Gobank vs. Bluebird

[Updated 4/15/13: Since writing this post I have tested and confirmed that Gobank, unlike Bluebird, allows ACH pulls.  In other words, you don't need to initiate bill payments from Gobank, you can initiate the payment from your account with your bill payee.  However, Gobank account numbers are several digits longer than traditional checking account numbers, and some of my credit card companies were not able to accept the entire account number.  Nonetheless, this somewhat mitigates the shortcomings of Gobank's bill pay feature which I identified below.]

Yesterday I reported on the capabilities, fees, and limits of the new Gobank product from Greendot.  I compared it to the similar, groundbreaking Bluebird card from American Express.  Today I'll make that comparison in more detail, and in tomorrow's post I'll take a look at some of the opportunities created by this new product.

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  • Direct Deposit: Both Gobank and Bluebird allow direct deposit of paychecks, and accept incoming ACH transfers from other banks and payment services like Paypal.
  • Prepaid Reloads: Gobank is reloadable using Greendot Moneypaks, which can be purchased using cash at many drug and grocery stores.  Bluebird is reloadable using Vanilla Reload Networks prepaid reload cards, which can be purchased using rewards-earning credit cards at many, but far from all, drug stores, gas stations, and grocery stores.
  • Walmart Register Reloads: Both Gobank and Bluebird can be reloaded at any Walmart register using cash or PIN-based debit cards.  Gobank has a $2,500 daily reload limit, and it's unclear whether there is a monthly limit on these reloads.  Bluebird has a $1,000 daily limit and $5,000 monthly limit, which is shared with reloads done with Vanilla Reload Network cards.
  • Online Debit Card Loads: both products allow $1,000 in monthly debit card loads online.  However, Bluebird charges $2 for online debit loads, with a daily $100 limit, while these loads are free using Gobank, with a daily load limit of $200.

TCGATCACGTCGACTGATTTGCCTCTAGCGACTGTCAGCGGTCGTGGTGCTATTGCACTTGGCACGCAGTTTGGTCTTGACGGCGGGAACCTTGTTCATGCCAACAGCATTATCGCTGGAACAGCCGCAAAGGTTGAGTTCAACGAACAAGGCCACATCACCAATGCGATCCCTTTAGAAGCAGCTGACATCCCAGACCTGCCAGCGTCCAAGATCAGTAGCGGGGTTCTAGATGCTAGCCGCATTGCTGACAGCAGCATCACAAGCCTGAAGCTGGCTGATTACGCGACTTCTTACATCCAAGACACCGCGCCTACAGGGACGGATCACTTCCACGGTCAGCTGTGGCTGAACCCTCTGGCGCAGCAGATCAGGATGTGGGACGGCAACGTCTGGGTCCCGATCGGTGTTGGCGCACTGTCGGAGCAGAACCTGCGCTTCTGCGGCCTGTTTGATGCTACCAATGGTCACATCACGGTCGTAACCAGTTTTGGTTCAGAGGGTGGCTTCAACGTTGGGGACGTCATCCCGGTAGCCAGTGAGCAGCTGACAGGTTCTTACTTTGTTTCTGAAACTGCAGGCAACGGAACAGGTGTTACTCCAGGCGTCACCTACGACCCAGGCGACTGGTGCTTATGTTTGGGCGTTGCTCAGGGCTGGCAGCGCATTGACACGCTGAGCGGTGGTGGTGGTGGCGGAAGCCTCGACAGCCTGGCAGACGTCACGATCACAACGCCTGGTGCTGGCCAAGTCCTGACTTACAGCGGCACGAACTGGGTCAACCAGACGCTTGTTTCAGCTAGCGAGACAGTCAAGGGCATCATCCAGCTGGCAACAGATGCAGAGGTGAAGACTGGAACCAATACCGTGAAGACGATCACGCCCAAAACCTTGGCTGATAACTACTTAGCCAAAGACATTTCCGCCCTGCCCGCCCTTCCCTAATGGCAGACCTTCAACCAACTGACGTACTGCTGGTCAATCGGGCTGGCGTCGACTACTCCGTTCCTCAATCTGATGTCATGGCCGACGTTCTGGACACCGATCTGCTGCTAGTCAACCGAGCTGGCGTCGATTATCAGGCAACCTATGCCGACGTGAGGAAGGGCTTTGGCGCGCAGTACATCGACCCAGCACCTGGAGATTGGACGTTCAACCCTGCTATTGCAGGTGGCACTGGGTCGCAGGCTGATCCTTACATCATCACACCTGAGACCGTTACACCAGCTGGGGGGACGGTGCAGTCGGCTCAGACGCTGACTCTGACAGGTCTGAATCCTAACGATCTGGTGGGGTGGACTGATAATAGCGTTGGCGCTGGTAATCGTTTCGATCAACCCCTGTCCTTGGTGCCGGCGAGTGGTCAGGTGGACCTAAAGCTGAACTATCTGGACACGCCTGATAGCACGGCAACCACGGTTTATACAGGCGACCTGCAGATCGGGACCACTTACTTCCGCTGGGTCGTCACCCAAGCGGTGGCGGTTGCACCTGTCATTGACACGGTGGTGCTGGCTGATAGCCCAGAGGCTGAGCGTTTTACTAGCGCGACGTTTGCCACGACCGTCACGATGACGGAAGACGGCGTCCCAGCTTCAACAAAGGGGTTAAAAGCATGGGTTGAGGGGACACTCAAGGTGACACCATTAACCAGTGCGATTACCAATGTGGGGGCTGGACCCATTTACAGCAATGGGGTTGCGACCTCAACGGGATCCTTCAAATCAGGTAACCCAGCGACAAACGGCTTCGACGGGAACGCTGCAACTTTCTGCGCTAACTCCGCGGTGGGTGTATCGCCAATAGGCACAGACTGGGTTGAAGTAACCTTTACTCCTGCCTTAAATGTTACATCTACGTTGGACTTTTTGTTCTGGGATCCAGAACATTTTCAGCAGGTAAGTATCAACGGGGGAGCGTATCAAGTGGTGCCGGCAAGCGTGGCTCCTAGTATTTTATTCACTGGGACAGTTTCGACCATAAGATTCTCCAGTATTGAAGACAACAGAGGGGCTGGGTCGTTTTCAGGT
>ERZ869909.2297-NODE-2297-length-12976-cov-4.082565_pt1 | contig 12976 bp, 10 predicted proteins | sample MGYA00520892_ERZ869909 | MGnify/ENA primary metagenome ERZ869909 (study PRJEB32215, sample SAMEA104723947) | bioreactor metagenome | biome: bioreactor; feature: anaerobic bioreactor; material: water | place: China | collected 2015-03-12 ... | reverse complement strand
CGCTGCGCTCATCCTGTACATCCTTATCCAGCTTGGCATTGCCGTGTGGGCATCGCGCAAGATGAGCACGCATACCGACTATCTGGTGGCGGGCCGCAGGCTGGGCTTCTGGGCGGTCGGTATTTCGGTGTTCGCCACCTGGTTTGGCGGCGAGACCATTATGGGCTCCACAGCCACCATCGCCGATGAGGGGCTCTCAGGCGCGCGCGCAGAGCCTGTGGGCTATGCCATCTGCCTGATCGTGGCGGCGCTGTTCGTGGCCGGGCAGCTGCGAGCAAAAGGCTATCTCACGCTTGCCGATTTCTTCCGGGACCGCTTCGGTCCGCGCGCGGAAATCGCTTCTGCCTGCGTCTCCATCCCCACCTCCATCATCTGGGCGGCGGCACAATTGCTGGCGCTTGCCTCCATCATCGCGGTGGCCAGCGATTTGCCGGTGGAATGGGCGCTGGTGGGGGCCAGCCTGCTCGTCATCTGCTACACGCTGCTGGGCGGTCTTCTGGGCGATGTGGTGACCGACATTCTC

Winner: the two products are very evenly matched on the load side, with Bluebird having the advantage of accepting more flexible Vanilla Reload Network cards, while Gobank has higher daily Walmart load limits and free online deposits, which can save you trips to Walmart.  I call this a tie.

ATM Withdrawals

When it comes to ATM withdrawals, the two cards are very evenly matched since they both use the same third-party network of free MoneyPass ATMs.  However, Bluebird technically requires you to have a monthly direct deposit in order to use these ATMs for free, while Gobank doesn't have that requirement.

Likewise, both products have a daily ATM withdrawal limit of $500, but Bluebird also imposes a monthly ATM withdrawal limit of $2,000, while Gobank doesn't have a published ATM withdrawal limit.

Winner: Gobank by a hair.

Bill Pay

One of the most obvious advantages of Bluebird over Gobank is that Bluebird's bill pay interface is so effective, while Gobank has a handsome but comparatively clunky bill pay tool.  Additionally, Bluebird allows multiple pay-to accounts per payee, while Gobank doesn't, a major limitation if you have multiple accounts with a single company: it essentially forces you to have a backup banking product with which you can pay your other accounts.

Winner: Bluebird

Fees

Most users will never pay a fee for using either of these cards.  The exception is when using the cards abroad: Bluebird has no foreign transaction fee, while Gobank charges a 3% fee for foreign transactions (no matter what currency they're conducted in).  Since I use my Bluebird card as a safe alternative to carrying my credit and debit cards while traveling abroad, this is a major shortcoming of Gobank.

Winner: Bluebird

Conclusion

As you can see, these products are very evenly matched.  Since Gobank is still in its beta testing stage, it's certainly possible that some of its problems, like foreign transaction fees and a clunky bill pay interface, will be fixed by the time the product is ready for open enrollment.  In the meantime, there's no reason not to have both, since the slightly different configuration of features allows them to be used in different ways to maximize your points and miles haul.  Come back tomorrow, when I'll discuss precisely that.